from Wikipedia, the free encyclopedia

A flag is an abstract two-dimensional arrangement of colors, surfaces and symbols, usually in a rectangular shape. It usually consists of a cloth, but other materials such as paper, plastic or metal can also be used. Their painted picture often serves the same purposes as the actual flag.

Flags are used for the visual transmission of information, originally over a greater distance, such as from ship to ship. Often this is the marking of the affiliation or the representation of communities and corporations. The doctrine of flags and flags is called vexillology ( flag science ).


The word flag has a Nordic origin, probably in the 17th century in England , which comes from the Old Norse word flogra , which means to flutter . Around 1600, in the course of the emergence of national flags, it finally found its way into Dutch and Low German or Netherlandish language usage in a modified form and thus became the vlag (Dutch: "ship flag"). Later it became a flag in German usage . Another variant of origin can be found in the old Saxon or Germanic word Flaken or Ffleogan , which means something like "to blow in the wind".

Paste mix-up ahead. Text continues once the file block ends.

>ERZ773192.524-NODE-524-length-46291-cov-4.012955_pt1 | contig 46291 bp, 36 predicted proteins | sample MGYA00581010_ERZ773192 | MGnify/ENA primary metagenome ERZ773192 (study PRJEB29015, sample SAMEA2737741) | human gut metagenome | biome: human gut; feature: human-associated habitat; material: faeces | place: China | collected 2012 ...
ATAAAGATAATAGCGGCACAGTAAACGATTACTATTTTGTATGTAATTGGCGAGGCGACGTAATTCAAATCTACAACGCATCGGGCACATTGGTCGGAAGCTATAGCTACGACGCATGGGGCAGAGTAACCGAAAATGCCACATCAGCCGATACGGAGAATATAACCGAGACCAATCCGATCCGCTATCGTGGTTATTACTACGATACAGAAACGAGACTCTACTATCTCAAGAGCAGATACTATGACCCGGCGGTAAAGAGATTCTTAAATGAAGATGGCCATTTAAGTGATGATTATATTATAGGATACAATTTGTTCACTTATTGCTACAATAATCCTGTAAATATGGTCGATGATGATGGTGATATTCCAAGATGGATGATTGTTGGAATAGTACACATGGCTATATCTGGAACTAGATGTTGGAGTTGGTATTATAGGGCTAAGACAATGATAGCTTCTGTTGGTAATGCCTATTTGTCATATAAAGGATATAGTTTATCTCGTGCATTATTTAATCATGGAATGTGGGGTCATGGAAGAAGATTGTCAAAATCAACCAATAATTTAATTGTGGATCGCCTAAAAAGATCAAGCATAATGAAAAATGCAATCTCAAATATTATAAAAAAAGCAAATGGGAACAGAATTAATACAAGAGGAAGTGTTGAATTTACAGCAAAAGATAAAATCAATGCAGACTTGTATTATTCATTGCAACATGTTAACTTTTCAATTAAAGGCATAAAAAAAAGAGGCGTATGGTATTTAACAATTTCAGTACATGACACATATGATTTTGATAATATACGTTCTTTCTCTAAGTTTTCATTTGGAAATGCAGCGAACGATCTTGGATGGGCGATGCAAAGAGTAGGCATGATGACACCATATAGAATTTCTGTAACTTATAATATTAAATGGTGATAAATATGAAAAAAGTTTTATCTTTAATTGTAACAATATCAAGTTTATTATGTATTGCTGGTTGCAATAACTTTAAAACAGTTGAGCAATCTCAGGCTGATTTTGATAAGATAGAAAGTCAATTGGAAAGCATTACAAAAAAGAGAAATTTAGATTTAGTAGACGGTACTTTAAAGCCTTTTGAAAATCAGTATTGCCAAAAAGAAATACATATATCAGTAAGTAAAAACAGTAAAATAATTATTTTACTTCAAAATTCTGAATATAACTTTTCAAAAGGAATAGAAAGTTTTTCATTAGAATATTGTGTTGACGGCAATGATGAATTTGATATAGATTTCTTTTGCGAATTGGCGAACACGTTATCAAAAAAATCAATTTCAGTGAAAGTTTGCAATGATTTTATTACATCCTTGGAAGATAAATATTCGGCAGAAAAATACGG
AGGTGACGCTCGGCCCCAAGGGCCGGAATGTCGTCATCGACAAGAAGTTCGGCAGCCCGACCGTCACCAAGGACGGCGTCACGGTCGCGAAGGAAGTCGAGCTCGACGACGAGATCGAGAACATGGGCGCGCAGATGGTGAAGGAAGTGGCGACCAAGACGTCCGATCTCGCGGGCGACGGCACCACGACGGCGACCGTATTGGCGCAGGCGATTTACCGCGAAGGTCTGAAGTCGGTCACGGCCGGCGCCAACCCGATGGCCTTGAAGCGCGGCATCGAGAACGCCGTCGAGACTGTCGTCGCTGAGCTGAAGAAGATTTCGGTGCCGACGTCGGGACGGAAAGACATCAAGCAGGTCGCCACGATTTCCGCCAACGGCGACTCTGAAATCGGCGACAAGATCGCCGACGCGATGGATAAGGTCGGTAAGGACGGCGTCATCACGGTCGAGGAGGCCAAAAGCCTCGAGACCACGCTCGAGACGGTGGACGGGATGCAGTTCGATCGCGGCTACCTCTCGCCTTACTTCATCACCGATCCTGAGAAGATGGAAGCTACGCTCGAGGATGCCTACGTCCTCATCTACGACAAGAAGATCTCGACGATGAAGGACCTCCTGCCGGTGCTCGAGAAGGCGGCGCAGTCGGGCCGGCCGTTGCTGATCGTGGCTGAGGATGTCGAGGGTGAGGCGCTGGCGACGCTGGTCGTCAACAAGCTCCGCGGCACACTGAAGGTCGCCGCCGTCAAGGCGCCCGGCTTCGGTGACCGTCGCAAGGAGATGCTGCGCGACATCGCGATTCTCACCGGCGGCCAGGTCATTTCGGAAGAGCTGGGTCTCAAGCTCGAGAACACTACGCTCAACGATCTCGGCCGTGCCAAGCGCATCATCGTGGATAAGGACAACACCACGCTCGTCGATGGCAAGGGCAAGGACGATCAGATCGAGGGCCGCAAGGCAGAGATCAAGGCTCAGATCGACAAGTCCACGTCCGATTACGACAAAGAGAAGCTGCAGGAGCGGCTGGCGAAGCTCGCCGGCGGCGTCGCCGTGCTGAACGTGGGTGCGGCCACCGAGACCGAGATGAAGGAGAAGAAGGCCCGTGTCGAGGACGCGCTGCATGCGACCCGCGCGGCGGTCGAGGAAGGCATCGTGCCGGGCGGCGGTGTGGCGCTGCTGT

Differentiation of the terms

Some national flags of the western world

Colloquially, the words flag and flag are often used synonymously.

In the narrower (legal) sense, a flag is a piece of cloth that can be disposed of and replaced after it has worn out. Flags are replaceable, they are made in different sizes and in large numbers. A flag is often hoisted on a mast or flag pole with a flag line and is therefore easily exchangeable. The word flag also serves as a generic term for flags, banners, standards and stands.

Flag :
A flag is always unique . A flag is an unacceptable individual item ( troop flag , club flag, guild flag, regimental flag). The flag is usually solid, attached directly to the stick. In Switzerland , flags are also called "flags".

Banner :
Banner is the medieval term for a flag. Today it is understood to mean flags hanging on a horizontal cross stick.

Stander :
Stander are mostly triangular flags that serve as distinguishing marks. In the naval forces they serve as badges of rank or command symbols.

Standards :